This said, both the current Ukrainian government and the anti-corruption champions continue to ignore the Constitutional Court’s rulings on the NABU. Moreover, their reluctance to accept these rulings further jeopardizes the situation. The fact is that apart from the NABU, many more governmental agencies function outside of the constitutional framework of the separation of powers. Today, at least, the SBI, Security Service, and Foreign Intelligence Service are not accountable to the Cabinet and remain coordinated from the Office of the President.
After the NABU was established, the Verkhovna Rada finally voted on the SBI. In 2015 the Law of Ukraine “On the State Bureau of Investigation”was adopted with a clearer and more elegant text, much in line with the Constitution. The agency became a law enforcement unit within the executive branch; however, the right of appointment of the SBI’s director — following the general political consensus—was still assigned to the President of Ukraine.
The SBI started to operate at the end of 2018. It took almost three years to select a director. The reason was that two of Ukraine’s most powerful political actors were competing for at least operational control over the SBI—Interior Minister Arsen Avakov and President Poroshenko.
Meanwhile, a number of legislative amendments were proposed to the SBI law. However, they did not concern the limitation of powers of the president over the agency, nor a change in its organizational and legal status. Eventually, after a year of operations the SBI was “rebooted” in December 2019 with some new amendments falling into place. First, the Verkhovna Rada of Ukraine dismissed the Poroshenko-appointed SBI Director and Deputy Directors by altering the transitional provisions of the SBI Law. This alteration came as an unconstitutional move.The SBI’s top management had legal guarantees against early removal, and the Ukrainian parliament possessed no authority to overrule them. Second, the Verkhovna Rada changed the status of the SBI from the central executive body to a state law enforcement body that operated outside the executive system. Again, neither MPs nor anti-corruption champions listened to the warnings from the constitutional law experts and Ukrainian think tanks.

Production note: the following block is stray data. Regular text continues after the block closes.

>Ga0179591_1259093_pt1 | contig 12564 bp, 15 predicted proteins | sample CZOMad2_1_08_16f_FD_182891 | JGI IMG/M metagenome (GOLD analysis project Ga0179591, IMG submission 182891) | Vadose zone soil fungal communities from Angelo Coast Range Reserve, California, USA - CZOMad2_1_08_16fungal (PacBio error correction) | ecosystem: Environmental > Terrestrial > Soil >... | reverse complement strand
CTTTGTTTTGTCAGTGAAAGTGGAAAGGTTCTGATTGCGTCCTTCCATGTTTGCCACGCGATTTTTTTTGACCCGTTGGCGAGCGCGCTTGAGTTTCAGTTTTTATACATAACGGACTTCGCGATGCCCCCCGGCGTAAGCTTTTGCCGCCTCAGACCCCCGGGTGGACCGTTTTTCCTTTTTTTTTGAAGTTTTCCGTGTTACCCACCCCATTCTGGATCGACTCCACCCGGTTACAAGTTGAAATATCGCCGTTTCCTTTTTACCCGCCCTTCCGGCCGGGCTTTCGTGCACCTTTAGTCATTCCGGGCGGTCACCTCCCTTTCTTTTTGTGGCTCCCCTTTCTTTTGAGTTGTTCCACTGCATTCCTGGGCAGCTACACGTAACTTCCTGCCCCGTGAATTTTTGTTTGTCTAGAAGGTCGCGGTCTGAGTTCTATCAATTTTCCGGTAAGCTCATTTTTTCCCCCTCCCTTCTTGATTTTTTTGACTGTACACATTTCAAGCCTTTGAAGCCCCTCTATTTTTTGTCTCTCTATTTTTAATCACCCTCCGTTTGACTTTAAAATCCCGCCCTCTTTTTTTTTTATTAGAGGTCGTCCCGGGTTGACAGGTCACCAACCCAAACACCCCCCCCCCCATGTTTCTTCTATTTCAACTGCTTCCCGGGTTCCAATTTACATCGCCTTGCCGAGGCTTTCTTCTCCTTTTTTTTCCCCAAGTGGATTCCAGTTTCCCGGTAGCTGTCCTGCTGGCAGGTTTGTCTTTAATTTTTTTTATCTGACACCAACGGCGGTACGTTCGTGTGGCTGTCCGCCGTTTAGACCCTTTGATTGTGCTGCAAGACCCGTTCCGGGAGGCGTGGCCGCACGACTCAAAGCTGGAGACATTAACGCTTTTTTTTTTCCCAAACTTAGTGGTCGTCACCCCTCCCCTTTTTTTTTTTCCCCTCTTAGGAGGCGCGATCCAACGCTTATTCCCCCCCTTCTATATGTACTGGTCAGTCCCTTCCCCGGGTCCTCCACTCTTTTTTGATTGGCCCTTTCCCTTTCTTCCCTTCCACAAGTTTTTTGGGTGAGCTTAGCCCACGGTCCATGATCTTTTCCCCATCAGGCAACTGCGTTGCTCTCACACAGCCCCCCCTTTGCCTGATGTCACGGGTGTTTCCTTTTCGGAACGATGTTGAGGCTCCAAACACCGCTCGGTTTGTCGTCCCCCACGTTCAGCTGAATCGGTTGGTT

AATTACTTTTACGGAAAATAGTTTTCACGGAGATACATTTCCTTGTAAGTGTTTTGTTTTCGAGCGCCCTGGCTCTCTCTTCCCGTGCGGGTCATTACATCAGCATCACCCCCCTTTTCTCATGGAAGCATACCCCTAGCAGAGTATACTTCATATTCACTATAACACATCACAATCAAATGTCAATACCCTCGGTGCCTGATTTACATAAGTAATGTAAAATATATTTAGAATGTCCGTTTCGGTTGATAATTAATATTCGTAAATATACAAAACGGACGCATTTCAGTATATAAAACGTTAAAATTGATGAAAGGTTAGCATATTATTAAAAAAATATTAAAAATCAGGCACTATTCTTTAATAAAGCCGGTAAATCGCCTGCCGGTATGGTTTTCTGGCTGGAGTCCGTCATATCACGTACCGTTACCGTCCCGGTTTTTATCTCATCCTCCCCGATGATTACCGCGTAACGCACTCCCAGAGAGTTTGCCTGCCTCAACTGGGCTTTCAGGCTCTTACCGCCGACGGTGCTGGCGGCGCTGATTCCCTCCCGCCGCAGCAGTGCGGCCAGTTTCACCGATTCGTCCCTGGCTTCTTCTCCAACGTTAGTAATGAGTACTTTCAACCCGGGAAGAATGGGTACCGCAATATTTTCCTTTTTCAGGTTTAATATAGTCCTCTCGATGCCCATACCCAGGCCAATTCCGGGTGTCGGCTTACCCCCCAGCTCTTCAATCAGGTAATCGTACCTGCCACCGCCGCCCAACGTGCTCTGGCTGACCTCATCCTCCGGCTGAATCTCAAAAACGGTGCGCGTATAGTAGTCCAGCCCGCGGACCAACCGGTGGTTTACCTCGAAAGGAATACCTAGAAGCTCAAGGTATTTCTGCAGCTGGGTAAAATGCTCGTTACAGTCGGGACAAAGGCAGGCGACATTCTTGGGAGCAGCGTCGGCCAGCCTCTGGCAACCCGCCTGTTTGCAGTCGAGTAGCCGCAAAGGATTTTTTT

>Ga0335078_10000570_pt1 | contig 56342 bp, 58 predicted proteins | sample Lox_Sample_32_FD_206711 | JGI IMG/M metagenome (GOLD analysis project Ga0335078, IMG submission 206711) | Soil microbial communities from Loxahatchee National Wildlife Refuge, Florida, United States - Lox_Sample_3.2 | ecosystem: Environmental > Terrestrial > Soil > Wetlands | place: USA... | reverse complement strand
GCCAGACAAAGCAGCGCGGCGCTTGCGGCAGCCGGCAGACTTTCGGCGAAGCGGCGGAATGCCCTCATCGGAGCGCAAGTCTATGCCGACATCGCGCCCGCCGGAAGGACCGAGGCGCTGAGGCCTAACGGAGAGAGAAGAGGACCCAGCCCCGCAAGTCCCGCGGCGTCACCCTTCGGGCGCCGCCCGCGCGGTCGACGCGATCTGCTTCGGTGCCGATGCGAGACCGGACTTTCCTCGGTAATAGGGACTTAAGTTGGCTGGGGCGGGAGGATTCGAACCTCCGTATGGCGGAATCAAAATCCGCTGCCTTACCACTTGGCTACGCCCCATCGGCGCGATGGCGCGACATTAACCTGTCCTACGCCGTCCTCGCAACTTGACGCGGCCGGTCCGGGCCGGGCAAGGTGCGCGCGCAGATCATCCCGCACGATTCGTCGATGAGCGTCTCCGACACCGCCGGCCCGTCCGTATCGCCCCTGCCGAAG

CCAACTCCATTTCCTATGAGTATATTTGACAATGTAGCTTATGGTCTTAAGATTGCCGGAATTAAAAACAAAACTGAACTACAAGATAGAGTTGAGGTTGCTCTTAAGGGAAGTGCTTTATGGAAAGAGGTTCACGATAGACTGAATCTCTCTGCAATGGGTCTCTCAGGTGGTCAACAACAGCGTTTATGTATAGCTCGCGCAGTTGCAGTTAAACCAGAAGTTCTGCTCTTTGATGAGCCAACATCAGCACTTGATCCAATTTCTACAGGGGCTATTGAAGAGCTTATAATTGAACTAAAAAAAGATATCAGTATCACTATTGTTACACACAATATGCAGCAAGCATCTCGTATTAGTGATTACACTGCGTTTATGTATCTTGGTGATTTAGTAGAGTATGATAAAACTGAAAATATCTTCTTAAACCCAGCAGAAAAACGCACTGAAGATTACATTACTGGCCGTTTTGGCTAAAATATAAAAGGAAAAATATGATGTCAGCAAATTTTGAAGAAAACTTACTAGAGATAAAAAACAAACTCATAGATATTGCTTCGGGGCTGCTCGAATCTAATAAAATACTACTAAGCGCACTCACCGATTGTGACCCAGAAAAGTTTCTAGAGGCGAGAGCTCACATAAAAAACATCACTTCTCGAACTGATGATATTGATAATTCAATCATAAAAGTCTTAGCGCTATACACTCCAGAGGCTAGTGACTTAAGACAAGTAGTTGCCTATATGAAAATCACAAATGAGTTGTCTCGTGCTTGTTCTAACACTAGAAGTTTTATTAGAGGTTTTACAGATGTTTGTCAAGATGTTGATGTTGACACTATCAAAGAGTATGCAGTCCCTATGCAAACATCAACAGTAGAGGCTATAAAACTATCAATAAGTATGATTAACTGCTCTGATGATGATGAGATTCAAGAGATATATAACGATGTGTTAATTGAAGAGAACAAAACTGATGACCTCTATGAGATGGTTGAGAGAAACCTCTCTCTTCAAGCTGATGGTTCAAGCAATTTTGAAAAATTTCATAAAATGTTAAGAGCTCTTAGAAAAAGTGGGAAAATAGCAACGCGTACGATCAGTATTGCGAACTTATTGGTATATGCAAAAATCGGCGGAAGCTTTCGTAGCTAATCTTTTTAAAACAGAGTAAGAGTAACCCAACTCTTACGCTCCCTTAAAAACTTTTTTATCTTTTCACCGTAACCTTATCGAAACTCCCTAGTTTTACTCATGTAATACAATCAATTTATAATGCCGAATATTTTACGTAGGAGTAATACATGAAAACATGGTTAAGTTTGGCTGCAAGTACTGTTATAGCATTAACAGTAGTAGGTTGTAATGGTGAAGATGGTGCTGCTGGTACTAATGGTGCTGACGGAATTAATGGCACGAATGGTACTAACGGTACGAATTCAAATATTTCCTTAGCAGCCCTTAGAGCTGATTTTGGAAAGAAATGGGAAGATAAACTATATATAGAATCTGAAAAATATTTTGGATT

To make matters even more dramatic, a week before President Volodymyr Zelensky signed the new law rebooting the SBI, the Constitutional Court of Ukraine delivered Opinion No. 7-v/2019 (mentioned above). In this ruling, the court rejected the amendments to the Constitution of Ukraine that had been drafted by Zelensky. According to these proposed amendments, the NABU and SBI top executives would be appointed by the President of Ukraine without any involvement of the Cabinet. The consequence of this legislative mess is apparent: after a whole year the SBI still does not have a permanent director, which has negatively impacted its effectiveness.